- Kefyalew Addis Alene, Ahmed Elagali, Dylan D Barth, Susan F Rumisha, Punam Amratia, Daniel J Weiss, Kendalem Asmare Atalell, Andargachew Kumsa Erena, Peter W Gething, Archie C A Clements. Spatial codistribution of HIV, tuberculosis and malaria in Ethiopia. BMJ Global Health, 2022; 7 (2): e007599 DOI: 10.1136/bmjgh-2021-007599
The new research, published today in BMJ Global Health, found a high prevalence of all three infectious diseases in the Gambela region, a regional centre located in western Ethiopia that borders South Sudan.
Lead author Dr Kefyalew Alene, from the Curtin School of Population Health and the Telethon Kids Institute, said it was concerning to find one region reporting large numbers of all three diseases.
“Human immunodeficiency virus (HIV), tuberculosis and malaria are the three most serious infectious diseases in the world, causing high morbidity and mortality rates especially in low and middle-income countries,” Dr Alene said.
“This study identified that the Ethiopian region of Gambela, which is home to more than 330,000 people, was a hotspot for high cases of HIV, tuberculosis and malaria. The high prevalence of HIV, tuberculosis and malaria in this region may be due to inadequate case management and weaker health systems along the border.”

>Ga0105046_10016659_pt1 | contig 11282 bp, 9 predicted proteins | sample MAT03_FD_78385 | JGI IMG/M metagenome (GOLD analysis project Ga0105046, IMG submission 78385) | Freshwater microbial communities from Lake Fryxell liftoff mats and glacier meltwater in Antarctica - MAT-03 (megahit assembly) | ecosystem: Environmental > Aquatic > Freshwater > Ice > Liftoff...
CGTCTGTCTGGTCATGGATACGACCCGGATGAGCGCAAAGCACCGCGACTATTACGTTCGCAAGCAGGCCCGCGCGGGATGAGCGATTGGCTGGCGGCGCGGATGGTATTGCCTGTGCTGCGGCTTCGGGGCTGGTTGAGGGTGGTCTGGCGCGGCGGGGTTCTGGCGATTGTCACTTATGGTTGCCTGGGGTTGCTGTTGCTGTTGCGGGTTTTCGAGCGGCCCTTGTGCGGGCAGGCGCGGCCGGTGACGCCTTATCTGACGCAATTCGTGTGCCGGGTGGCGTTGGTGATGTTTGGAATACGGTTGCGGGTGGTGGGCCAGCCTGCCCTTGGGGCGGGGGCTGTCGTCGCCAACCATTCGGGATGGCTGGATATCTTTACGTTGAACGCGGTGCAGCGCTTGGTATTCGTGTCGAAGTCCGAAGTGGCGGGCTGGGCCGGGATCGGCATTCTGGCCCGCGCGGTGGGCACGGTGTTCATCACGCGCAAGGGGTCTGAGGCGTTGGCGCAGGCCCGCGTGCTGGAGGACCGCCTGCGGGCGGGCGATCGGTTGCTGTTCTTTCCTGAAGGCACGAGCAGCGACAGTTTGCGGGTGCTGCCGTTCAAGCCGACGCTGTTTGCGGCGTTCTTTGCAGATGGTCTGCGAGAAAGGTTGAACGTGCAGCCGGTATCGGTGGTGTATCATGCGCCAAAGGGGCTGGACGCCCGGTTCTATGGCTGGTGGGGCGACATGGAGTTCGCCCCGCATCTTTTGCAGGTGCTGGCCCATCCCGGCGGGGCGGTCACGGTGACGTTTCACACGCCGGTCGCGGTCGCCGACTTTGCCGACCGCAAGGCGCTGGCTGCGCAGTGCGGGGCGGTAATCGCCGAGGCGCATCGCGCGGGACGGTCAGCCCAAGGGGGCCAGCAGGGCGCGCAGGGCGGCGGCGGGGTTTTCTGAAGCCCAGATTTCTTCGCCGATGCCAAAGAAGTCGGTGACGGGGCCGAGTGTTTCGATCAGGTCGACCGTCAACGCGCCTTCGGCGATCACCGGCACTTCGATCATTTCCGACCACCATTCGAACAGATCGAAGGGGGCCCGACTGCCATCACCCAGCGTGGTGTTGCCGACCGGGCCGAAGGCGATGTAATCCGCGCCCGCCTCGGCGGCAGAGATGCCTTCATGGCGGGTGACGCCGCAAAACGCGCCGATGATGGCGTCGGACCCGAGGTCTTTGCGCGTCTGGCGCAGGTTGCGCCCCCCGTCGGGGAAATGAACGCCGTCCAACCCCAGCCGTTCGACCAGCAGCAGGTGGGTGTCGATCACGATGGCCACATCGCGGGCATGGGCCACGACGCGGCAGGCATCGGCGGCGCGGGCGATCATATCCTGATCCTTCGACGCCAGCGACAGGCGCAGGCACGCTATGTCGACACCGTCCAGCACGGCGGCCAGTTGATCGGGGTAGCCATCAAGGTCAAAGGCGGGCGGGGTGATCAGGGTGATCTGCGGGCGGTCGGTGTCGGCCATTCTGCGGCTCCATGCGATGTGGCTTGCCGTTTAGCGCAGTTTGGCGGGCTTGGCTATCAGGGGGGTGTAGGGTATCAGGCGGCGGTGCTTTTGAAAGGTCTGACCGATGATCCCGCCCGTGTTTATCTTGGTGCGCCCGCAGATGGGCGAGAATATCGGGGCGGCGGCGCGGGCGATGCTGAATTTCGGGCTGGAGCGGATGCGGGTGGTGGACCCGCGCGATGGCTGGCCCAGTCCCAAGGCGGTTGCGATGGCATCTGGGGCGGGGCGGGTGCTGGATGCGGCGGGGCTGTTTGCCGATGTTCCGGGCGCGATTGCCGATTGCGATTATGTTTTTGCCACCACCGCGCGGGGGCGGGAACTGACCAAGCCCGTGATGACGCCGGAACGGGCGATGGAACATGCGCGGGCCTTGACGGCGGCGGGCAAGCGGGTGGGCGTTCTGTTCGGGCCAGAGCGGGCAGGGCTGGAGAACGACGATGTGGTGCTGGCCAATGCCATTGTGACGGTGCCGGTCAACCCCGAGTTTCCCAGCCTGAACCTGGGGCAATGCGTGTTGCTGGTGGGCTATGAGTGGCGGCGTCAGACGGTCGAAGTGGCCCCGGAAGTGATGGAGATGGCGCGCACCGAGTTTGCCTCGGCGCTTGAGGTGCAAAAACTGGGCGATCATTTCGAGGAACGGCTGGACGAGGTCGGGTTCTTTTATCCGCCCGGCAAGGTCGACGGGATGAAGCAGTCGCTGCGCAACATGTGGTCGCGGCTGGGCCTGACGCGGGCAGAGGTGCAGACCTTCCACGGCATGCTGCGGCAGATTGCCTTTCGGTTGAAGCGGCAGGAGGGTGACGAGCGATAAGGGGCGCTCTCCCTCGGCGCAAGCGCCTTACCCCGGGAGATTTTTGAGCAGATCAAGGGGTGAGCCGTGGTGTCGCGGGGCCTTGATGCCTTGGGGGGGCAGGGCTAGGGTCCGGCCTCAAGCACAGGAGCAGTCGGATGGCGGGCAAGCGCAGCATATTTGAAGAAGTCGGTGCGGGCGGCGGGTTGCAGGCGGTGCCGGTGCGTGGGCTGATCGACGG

The study found the Gambela region was characterised by low healthcare access, low socioeconomic index, and high temperatures and rainfall.
Dr Alene said the study suggested the need for more targeted health services to deal with the spate of cases concentrated to one part of Africa.
“This highlights that targeting health services at a local level would be more effective than a nation-wide service response,” Dr Alene said.
“These findings can guide policymakers in Ethiopia to design geographically targeted and integrated disease control programs to achieve maximum impact in addressing the high prevalence of cases.”
The research was co-authored by other experts from Curtin and the Telethon Kids Institute, as well as Ethiopia’s University of Gondar and the National TB Control Program.
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African ‘hotspot’ for highly infectious diseases